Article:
Thursday, March 24, 2011


I just wrapped up an interview with Ms. Carolena Nericcio. Some juicy details that I'm going to share include: how a movement got selected to be in the ATS repertoire, Carolena Nericcio's favorite ATS move, how to get kicked out and banned from FCBD studio, what not to do when teaching ATS, being vegan, knitting, and the real meaning behind the pinky tattoo of FatChanceBellyDance troupe members.

So stay tuned!

Wednesday, March 23, 2011

monster jewelry

During the FatChanceBellyDance Teacher Training 2, I asked Ms. Nericcio about jewelry. She told me that if it looks good on stage, then use it. As many of you know, Ms. Nericcio wears wicked spike cuffs every single time she performs. Click here for the photo.

Now, this is the little snippet from my other blog, Pink in San Francisco:

When my Acer laptop was still working, I made use of my lazy days going online, browsing for cute items. And I found this: a Pamela Love's Tribal Spike cuff (bronze, USD 645). And you know, many "fashion forward" bloggers reviewed it as completely original.

Umm... The same "Tribal Spike Cuff" has been owned by Carolena Nericcio of FatChanceBellyDance since ages ago and the magnificent design and work belong to the Kohistani tribe whose women wear the spike cuff as protection against stupid people. The spike cuff is also called Gokhru cuff, since it is designed after the Gokhru seeds and leaves. Here is the original and antique Gokhru cuff from (antique silver, USD 600).

Now, my .02 is that as far as I know, the Kohistani tribesmen still manufacture such cuffs and embellishments. And then there's some "fashion jewelry maker" who makes the almost exact replica but using bronze instead of antique silver, and selling the cuff for USD 45 more! Talk about rip off.

However, if you happen to be an exec at a cheap knock-off fashion manufacturer like Forever 21 and TopShop, you might want to sell this for USD 40. And so I ordered a pair of "Warrior Spike Cuff" along with two wicked costumey necklaces from TopShop.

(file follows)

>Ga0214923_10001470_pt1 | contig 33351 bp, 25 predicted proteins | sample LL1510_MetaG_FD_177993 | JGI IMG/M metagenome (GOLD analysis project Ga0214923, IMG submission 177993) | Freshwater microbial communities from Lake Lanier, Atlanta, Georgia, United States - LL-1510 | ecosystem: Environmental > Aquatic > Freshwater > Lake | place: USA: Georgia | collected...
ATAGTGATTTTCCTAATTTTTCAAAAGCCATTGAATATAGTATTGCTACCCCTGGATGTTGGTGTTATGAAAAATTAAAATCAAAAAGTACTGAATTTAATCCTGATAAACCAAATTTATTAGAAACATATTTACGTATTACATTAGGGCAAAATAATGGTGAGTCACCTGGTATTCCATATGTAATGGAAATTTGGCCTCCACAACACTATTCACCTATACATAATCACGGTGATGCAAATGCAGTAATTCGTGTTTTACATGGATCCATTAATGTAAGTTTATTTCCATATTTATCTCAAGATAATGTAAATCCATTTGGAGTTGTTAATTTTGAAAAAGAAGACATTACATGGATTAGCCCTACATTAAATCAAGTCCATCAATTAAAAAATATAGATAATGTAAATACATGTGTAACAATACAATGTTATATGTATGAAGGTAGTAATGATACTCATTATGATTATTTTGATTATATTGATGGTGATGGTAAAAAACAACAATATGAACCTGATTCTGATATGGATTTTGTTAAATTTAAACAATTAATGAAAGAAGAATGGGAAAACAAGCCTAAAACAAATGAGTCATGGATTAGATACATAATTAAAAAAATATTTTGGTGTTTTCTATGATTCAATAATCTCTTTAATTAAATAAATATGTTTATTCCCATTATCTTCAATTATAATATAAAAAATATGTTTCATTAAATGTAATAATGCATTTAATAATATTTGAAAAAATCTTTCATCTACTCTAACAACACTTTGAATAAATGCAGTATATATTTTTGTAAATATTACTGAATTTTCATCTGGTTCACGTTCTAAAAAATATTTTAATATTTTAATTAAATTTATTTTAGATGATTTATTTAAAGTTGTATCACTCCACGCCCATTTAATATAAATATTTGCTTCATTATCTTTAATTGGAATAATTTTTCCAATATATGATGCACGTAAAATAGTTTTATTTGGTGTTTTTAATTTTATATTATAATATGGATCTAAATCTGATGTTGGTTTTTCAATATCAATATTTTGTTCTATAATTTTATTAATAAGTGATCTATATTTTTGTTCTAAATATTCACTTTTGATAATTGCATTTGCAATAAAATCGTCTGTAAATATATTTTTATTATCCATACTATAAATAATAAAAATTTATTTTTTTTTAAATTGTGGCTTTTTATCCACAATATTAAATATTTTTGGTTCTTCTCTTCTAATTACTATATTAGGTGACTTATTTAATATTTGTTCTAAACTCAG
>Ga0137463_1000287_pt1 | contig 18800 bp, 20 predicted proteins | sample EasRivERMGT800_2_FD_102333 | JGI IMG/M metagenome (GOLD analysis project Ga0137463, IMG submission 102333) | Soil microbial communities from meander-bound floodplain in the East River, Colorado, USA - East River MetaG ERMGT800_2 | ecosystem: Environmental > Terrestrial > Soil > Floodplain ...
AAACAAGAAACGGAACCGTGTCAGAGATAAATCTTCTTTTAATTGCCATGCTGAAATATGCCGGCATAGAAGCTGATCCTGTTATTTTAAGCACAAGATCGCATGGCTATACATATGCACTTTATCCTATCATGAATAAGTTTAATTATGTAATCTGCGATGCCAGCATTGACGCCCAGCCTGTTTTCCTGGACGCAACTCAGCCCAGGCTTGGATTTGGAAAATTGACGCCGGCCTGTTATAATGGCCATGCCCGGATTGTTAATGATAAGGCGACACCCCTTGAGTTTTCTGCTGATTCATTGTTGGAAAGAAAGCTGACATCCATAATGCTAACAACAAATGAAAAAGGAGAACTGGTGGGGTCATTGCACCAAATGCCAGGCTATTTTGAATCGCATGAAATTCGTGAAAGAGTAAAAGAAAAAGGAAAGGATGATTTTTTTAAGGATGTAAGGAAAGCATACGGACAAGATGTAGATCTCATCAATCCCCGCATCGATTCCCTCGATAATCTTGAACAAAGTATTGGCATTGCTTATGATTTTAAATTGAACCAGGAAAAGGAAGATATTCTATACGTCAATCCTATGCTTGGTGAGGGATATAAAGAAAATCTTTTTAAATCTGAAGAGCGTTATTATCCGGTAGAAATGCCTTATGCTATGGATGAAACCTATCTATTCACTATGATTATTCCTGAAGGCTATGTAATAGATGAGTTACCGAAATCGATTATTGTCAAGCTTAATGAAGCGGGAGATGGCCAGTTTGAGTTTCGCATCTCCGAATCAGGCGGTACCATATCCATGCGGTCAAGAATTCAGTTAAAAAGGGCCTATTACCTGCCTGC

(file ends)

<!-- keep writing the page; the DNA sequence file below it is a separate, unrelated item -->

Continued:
So, I'm wearing the cheaper imitation cuffs. And I love them.

my celebrity status

I quit Twitter about a month after using it. It was just filled with crap and people Tweeting and Retweeting unimportant things. And back then, I didn't think it was possible to mute a Tweet (or a user) without unfollowing the user. I mean, even the cultweets made me sick (and the consequential retweeting of such cultweets resulted in my Twitter feeder filled with the same junk), and then there were the sh*tweets. So I drew the line and joined Plurk.

My boyfriend and many of my friends from college were already at Plurk. College was the time I made many nice friends, so it practically felt like home. No pretentiousness, no one trying to impress one another or gain a "fanbase" so to speak. I am just so happy Plurking.

About two days ago, I plurked about my broken Acer notebook (damn you, Acer - I just bought that piece of junk like last December) and then my friend from college, in an out of topic but so sweet mode, said that she saw a video of me dancing. She immediately shouted, "That's my senior!" (that made me so proud - Thank you, Rismania). So that's the good news.

The bad news is that the video was for a wedding organizer's promotional video. It was professionally made and shown in a wedding exhibition.

I was filled with so many emotions when I found out about that. I mean, yeah it's good publicity. And I think that's one of the first signs of being a celebrity: your photos and videos are published without your consent (even from the age of 12, I found out that people know about me and I don't know anything about them).

However, first of all, it was not that wedding organizer who hired me to dance in that particular wedding. The mother of the bride was my former employee and she was the one who personally asked me to dance.

And then when my friend shouted that it was me, the staff of the wedding organizer said,with enthusiasm, that they could provide bellydancers for her wedding.


A bellydancer. A male bellydancer. Dancing with a sword.